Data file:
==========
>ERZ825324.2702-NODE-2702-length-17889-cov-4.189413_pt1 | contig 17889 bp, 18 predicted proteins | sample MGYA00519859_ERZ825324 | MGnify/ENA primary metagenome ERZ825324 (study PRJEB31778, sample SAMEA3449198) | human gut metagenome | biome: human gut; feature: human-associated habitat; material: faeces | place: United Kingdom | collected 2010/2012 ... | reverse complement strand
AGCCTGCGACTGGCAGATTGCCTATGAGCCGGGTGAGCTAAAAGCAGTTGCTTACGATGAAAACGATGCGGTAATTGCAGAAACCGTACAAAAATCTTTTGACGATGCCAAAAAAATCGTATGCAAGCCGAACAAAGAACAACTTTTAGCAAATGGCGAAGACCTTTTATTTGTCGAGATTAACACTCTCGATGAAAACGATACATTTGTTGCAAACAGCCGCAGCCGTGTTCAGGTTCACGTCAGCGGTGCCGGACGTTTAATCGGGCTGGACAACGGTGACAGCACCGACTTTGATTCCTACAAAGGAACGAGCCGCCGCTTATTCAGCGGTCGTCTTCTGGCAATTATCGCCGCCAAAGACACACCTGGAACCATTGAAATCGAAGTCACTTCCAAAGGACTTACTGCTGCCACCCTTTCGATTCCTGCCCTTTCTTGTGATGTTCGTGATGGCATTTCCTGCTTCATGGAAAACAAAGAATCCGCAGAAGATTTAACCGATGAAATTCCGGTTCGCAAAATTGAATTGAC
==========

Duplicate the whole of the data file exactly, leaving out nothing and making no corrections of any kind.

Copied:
>ERZ825324.2702-NODE-2702-length-17889-cov-4.189413_pt1 | contig 17889 bp, 18 predicted proteins | sample MGYA00519859_ERZ825324 | MGnify/ENA primary metagenome ERZ825324 (study PRJEB31778, sample SAMEA3449198) | human gut metagenome | biome: human gut; feature: human-associated habitat; material: faeces | place: United Kingdom | collected 2010/2012 ... | reverse complement strand
AGCCTGCGACTGGCAGATTGCCTATGAGCCGGGTGAGCTAAAAGCAGTTGCTTACGATGAAAACGATGCGGTAATTGCAGAAACCGTACAAAAATCTTTTGACGATGCCAAAAAAATCGTATGCAAGCCGAACAAAGAACAACTTTTAGCAAATGGCGAAGACCTTTTATTTGTCGAGATTAACACTCTCGATGAAAACGATACATTTGTTGCAAACAGCCGCAGCCGTGTTCAGGTTCACGTCAGCGGTGCCGGACGTTTAATCGGGCTGGACAACGGTGACAGCACCGACTTTGATTCCTACAAAGGAACGAGCCGCCGCTTATTCAGCGGTCGTCTTCTGGCAATTATCGCCGCCAAAGACACACCTGGAACCATTGAAATCGAAGTCACTTCCAAAGGACTTACTGCTGCCACCCTTTCGATTCCTGCCCTTTCTTGTGATGTTCGTGATGGCATTTCCTGCTTCATGGAAAACAAAGAATCCGCAGAAGATTTAACCGATGAAATTCCGGTTCGCAAAATTGAATTGAC